Eight years after the last UK recession, a key driver of growth – consumer spending – may be sowing the seeds of the next downturn … or at best prolonged sub-par growth. Here are three reasons to worry.
Wrong Kind Of Borrowing. The problem is strong growth in consumer credit, especially on credit cards. In February total household debt was £1.5trn of which mortgage lending accounted for £1.3trn and nearly £200bn consumer credit. But mortgage lending grew by a modest 3% over the previous 12 months whereas consumer credit expanded by 10.5%, close to a 12-year high.
The Bank of England (BoE) points out two problems with this wrong type of credit growth. First, it is the result of intense competition and an easing of credit supply conditions. Lenders have lengthened interest-free periods on credit card balance transfers; they have increased maximum loan limits; and they have lowered borrowing rates. Hence, the potential for rash lending decisions is rising.
Second, banks can lose more money, more quickly. In the 2016 stress tests, UK banks lost £18.5bn on consumer credit versus £11.8bn on mortgages, even though the consumer credit stock is much smaller. One reason for this is the short maturity of consumer credit, which means that credit quality can worsen quickly. Another is the higher rates of interest, with the result that consumer credit has a disproportionate impact of household debt service costs. And, finally, consumer credit borrowers are more likely to default than mortgage debtors.
Too Little Saving. The latest national accounts showed the household savings ratio fell sharply to 3.3% of incomes, the lowest since 1960. The data may be revised and ultra-low interest rates may be part of the reason but it is hardly healthy.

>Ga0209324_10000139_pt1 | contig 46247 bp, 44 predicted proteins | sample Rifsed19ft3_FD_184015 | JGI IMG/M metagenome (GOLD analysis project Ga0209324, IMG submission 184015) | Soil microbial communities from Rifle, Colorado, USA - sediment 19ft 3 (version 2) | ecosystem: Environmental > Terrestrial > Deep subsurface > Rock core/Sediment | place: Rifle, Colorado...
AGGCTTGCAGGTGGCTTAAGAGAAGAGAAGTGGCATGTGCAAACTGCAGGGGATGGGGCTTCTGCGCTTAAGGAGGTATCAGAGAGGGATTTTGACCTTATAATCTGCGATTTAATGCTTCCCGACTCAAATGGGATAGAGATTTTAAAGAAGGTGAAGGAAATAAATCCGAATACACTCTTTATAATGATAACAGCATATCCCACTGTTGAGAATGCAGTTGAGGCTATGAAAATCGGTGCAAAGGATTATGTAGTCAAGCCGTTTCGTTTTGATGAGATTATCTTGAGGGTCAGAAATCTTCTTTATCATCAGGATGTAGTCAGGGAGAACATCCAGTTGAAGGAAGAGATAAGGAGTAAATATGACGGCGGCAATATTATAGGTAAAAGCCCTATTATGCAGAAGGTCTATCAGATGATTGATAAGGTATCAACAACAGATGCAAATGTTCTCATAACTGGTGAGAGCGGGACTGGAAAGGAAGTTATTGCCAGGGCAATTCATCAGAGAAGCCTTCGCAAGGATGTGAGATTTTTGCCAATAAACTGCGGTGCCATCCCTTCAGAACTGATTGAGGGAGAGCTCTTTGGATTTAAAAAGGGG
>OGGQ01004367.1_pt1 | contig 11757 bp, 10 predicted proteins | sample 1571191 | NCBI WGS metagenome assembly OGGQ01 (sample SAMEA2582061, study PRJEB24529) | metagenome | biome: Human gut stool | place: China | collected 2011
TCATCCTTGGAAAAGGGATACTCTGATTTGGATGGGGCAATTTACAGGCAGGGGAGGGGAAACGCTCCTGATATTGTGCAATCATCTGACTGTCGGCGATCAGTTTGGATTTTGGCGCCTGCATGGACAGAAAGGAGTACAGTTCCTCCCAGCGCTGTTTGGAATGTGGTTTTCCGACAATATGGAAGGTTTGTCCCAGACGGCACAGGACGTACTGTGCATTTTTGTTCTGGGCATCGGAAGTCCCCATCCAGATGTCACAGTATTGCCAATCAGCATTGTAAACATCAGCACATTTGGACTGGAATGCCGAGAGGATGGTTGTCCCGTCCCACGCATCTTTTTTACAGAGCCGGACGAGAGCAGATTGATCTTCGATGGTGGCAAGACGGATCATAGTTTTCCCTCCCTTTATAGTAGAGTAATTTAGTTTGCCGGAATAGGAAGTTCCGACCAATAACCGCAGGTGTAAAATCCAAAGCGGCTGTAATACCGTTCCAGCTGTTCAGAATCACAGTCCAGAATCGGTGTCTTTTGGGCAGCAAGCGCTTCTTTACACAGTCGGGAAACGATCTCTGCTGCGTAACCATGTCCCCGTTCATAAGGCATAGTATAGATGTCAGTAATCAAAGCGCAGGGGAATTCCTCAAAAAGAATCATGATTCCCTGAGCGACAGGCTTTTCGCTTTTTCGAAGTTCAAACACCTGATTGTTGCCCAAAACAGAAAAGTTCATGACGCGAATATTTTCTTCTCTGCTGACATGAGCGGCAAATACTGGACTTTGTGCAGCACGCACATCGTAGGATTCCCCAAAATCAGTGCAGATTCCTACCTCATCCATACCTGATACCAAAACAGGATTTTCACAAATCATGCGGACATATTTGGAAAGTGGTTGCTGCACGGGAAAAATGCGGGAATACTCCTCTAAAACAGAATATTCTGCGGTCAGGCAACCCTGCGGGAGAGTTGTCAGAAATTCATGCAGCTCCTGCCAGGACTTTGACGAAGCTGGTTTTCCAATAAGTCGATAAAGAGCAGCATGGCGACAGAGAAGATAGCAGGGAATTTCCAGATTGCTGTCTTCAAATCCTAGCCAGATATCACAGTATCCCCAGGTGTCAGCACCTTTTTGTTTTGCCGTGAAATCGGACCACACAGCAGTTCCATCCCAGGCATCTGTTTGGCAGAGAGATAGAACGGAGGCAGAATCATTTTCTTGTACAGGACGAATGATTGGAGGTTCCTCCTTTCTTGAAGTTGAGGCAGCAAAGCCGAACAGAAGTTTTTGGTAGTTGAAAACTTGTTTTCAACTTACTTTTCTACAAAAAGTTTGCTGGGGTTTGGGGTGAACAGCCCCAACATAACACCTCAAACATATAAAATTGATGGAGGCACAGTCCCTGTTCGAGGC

Wrong Kind Of Growth. And, finally, a study last month by the Bank for International Settlements shows that debt-fuelled consumer booms damage growth prospects. Looking at 54 economies over 1990-2015, there were three key and worrying findings. One, a one percentage point increase in the household debt to GDP ratio tended to lower long-run growth by 0.1%. Two, the negative long-run effects on consumption tend to increase as the debt/GDP ratio exceeds 60%. And, three, for GDP growth that increase seems to occur when the ratio exceeds 80%. The household debt to GDP ratio in the UK was 87.6% in 2016.
The chart shows that there has been a major deleveraging since early 2010. The ratio ran up by a staggering 39 percentage points in just 13 years, before retracing eleven points by early 2015. Even so, it remains worryingly high.
Market Implications. Leaving Brexit aside, Britain’s growth prospects look sluggish and this makes us wary of the UK equity market. Valuations are high and Absolute Strategy Research ranks the UK market poorly on quality and balance sheet characteristics. UK equities need strong economic growth ahead to boost earnings and dividends. Unfortunately, that looks unlikely.
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